"My former nephew is welcome at the Goodson Anger Management home anytime," Sheen told ABCNews.com, inviting Jones to appear on his FX series, "Anger Management," in which he plays therapist Charles Goodson.
The former "Two and a Half Men" star also said, "It is radically clear to me that the show is cursed," and called Jones' video testimonial against the show a "Hale-Bopp-like meltdown."
Jones apologized for bashing the show late Tuesday, telling the Hollywood Reporter, "Without qualification, I am grateful to and have the highest regard and respect for all of the wonderful people on 'Two and Half Men' with whom I have worked and over the past 10 years who have become an extension of my family."
He said he regretted any indifference or disrespect that his remarks might have implied, and called his "Two and a Half Men" gig an "extraordinary opportunity of which I have been blessed."
Jones' 15-minute-long sit down with pastor Christopher Hudson, who hosts the online show ForeRunner Chronicles, went viral after Hudson posted it to YouTube Monday. While most of the video is devoted to Jones' testimonial about becoming a Seventh-Day Adventist, he goes on a tirade about "Two and a Half Men," where he's played happy-go-lucky kid Jake Harper since 2003.
"Jake from 'Two and a Half Men' means nothing," he says. "He is a non-existent character. If you watch 'Two and a Half Men,' please stop watching 'Two and a Half Men.' I'm on 'Two and a Half Men' and I don't want to be on it."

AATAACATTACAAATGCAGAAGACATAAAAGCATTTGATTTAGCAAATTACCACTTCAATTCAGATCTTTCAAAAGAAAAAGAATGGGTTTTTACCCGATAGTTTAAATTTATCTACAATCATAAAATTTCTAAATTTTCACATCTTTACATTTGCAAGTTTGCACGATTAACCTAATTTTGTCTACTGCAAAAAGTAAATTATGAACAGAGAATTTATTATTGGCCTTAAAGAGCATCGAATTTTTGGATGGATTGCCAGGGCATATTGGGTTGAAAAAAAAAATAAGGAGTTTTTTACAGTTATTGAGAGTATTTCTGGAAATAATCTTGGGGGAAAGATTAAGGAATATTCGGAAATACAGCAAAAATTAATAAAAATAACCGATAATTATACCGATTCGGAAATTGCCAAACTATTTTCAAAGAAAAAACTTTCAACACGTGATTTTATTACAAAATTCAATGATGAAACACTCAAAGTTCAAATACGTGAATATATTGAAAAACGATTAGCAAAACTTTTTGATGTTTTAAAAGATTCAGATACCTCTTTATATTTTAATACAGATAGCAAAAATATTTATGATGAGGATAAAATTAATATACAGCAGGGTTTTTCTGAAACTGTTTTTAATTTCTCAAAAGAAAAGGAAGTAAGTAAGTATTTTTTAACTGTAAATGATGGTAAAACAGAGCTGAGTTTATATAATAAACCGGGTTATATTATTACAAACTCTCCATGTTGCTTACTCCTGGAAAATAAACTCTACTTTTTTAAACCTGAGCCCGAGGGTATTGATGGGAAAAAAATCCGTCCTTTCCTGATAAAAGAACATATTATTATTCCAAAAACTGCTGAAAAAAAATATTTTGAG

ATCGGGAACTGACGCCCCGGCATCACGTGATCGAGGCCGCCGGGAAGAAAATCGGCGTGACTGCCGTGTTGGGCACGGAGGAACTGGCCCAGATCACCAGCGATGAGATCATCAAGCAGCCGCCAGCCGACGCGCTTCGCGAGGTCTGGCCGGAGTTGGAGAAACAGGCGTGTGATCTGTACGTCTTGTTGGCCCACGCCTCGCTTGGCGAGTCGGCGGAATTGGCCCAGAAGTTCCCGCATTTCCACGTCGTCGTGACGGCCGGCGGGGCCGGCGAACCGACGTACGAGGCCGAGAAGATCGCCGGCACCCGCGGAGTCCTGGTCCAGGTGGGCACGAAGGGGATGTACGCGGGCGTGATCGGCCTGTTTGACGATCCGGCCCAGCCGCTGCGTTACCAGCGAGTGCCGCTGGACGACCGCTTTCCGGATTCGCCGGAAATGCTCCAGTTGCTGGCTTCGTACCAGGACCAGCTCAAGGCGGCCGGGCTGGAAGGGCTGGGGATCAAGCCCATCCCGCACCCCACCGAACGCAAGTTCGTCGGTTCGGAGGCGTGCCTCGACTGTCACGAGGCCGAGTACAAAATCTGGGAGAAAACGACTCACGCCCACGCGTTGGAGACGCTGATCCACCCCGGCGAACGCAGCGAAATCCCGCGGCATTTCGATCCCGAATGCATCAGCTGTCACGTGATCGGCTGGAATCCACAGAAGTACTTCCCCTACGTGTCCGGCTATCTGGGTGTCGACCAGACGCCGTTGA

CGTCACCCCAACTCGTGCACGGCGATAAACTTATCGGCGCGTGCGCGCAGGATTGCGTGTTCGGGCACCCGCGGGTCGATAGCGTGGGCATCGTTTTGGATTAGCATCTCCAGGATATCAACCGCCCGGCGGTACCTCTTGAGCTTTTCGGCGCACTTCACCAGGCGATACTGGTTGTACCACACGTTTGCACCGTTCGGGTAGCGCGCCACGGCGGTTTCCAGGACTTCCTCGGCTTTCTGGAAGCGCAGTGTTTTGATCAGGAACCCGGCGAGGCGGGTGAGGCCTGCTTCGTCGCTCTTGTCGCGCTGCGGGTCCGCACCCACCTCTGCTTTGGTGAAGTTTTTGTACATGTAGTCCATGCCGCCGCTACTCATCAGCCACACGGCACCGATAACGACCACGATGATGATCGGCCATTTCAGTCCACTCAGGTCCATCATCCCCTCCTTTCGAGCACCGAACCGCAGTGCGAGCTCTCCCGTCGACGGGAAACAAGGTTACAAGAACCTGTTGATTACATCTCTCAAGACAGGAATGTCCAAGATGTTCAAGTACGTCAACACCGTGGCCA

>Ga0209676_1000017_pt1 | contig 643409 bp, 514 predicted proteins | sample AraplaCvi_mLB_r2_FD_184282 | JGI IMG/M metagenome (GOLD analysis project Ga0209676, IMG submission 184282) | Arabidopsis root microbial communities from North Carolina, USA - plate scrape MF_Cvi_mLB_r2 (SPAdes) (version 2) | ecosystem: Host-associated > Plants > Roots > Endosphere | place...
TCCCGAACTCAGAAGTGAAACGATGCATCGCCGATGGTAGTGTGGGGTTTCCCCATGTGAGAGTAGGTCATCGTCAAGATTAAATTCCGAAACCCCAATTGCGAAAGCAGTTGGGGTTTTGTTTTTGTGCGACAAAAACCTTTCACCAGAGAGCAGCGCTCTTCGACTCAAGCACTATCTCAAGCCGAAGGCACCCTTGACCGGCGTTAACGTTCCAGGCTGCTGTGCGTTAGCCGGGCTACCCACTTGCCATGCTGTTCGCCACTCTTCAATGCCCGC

He goes on, "Please stop watching. Please stop filling your head with filth, please. People say it's entertainment ... the fact that it's entertainment ... do some research on the effect of television on your brain and you'll have a decision to make."
"It's bad news," he adds, shaking his head. "A lot of people don't like to think about how deceptive the enemy is."
That "enemy" has made him rich. According to the Hollywood Reporter, the 19-year-old actor earns about $350,000 per episode, and received a raise along with co-stars Jon Cryer and Ashton Kutcher when the show was renewed for a tenth season in May. "Two and a Half Men" tapes about 20 episodes per season and has been on for 10 seasons.
Representatives for CBS and Warner Bros., the studio that produces "Two and a Half Men," have yet to comment on the video. Hudson said he spoke with Jones on Monday and the actor is "doing very well."
"He's maintaining very well," Hudson told ABCNews.com. "From speaking to him, he was very cool and calm and he's doing very well."
What happens now? "Two and a Half Men" managed to muddle out of an epic drama with Charlie Sheen two years ago when Sheen's erratic behavior led to CBS and Warner Bros. booting their star from what was TV's No. 1 sitcom. Sheen went on a media tour afterwards, slamming the show and its creator Chuck Lorre. By all accounts, it was a PR nightmare.
Matt Belloni, news director of The Hollywood Reporter, doesn't think the same thing will happen with Jones. He noted that no studio would want to fire an actor for expressing his religious beliefs. But, he said it's likely that Lorre and the show's producers will ask Jones if he wants out.
"Nobody wants someone who doesn't want to be there," he said. "He's paid very well, they treat him like a professional, it's not like there's some raging feud happening on the set like there was with Charlie Sheen. I could see them working something out where he leaves gracefully."
Jones has time before he has to show his face on set. A source close to "Two and a Half Men" told ABCNews.com that Jones does not appear in the next two episodes being filmed. His character recently joined the Army and hasn't appeared often this season.